Eleusine indica (Indian goosegrass, wiregrass, crowfootgrass) is a species of grass in the family Poaceae. It is a small annual grass distributed throughout the warmer areas of the world to about 50 degrees latitude. It is an invasive species in some areas.
Eleusine indica is closely related to Eleusine coracana (African finger millet), and the diploid E. indica is likely an ancestor of the allotetraploid E. coracana.
Seeds of E. indica are edible and are sometimes used as a famine food, but yields are low. It is an important weed of cultivated crops, lawns, and golf courses. It thrives in disturbed areas with compacted soils in full sun. Both tillage and herbicides are used in its control. This low-growing grass is capable of setting seed even when closely mown. Some populations have evolved resistance to certain herbicides, including glyphosphate.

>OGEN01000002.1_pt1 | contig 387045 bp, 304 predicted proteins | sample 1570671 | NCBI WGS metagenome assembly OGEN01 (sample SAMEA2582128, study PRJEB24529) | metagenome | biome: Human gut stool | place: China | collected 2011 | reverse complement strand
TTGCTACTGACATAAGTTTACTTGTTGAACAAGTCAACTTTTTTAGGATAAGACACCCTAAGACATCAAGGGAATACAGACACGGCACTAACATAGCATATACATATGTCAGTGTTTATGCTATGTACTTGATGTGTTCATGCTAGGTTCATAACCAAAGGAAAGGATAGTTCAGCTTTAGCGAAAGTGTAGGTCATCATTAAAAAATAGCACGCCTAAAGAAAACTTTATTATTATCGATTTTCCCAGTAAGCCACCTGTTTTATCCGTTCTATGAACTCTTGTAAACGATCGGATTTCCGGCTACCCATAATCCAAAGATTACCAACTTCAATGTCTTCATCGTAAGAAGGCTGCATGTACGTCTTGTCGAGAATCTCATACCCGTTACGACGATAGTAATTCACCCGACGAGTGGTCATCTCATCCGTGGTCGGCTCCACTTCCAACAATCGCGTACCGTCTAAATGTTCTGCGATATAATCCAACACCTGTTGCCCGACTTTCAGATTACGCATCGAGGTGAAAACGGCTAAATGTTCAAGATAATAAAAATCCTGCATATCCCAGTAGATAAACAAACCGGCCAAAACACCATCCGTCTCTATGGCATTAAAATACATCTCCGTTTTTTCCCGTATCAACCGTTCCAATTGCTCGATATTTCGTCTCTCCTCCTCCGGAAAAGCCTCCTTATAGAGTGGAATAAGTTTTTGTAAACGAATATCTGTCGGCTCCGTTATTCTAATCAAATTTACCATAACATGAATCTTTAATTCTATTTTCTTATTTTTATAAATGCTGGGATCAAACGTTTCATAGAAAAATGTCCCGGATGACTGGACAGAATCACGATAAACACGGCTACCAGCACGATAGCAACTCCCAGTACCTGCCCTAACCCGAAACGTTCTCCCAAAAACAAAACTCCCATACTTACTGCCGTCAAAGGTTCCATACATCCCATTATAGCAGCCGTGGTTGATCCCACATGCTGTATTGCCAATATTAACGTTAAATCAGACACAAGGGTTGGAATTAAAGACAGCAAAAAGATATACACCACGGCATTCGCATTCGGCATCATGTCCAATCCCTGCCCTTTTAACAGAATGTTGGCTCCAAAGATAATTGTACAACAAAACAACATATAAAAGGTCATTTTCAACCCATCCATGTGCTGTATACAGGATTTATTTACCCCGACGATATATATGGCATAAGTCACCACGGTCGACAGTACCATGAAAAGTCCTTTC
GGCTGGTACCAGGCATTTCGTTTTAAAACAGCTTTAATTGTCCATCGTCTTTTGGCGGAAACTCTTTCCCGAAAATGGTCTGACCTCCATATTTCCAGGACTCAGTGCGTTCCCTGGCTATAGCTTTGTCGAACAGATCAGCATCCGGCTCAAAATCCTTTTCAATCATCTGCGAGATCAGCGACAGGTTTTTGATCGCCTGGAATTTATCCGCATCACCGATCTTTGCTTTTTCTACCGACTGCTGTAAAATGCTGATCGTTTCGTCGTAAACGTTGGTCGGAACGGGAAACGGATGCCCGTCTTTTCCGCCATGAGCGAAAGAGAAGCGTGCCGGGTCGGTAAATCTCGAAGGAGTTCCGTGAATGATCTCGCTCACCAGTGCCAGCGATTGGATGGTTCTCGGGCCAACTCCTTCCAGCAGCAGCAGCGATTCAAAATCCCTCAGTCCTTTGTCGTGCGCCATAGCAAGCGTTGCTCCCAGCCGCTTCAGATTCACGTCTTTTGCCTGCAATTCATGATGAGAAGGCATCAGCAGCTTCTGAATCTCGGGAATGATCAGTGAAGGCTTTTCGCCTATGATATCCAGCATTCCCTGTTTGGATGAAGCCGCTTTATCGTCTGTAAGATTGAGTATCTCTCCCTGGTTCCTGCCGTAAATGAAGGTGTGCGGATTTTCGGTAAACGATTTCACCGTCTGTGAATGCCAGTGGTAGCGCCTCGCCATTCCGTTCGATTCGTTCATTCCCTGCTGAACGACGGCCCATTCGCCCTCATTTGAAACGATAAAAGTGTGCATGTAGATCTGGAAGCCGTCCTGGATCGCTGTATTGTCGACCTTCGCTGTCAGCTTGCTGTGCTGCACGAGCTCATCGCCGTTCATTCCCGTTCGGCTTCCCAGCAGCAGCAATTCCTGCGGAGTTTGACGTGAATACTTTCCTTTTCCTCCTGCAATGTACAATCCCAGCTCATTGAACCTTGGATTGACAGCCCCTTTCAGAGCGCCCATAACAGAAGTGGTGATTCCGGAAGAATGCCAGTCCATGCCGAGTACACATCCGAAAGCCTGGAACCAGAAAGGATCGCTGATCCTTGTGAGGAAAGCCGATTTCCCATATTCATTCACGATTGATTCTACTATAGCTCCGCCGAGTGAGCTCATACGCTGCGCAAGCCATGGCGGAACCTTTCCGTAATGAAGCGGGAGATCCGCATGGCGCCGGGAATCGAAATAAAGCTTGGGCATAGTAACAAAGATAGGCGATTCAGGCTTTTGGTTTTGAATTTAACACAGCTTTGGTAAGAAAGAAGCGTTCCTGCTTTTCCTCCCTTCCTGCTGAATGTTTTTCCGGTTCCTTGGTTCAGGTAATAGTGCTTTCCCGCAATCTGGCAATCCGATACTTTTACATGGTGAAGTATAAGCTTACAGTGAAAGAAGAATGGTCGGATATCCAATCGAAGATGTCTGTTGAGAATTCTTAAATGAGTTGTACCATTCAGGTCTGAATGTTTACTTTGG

Eleusine indica performs C4 photosynthesis and therefore can grow in hot climates and in the hotter months of the temperate zone. Its seeds germinate later in spring than most other temperate zone weeds, such as crabgrasses. Though usually considered an annual, it may survive for more than a year in climates not subject to frost.
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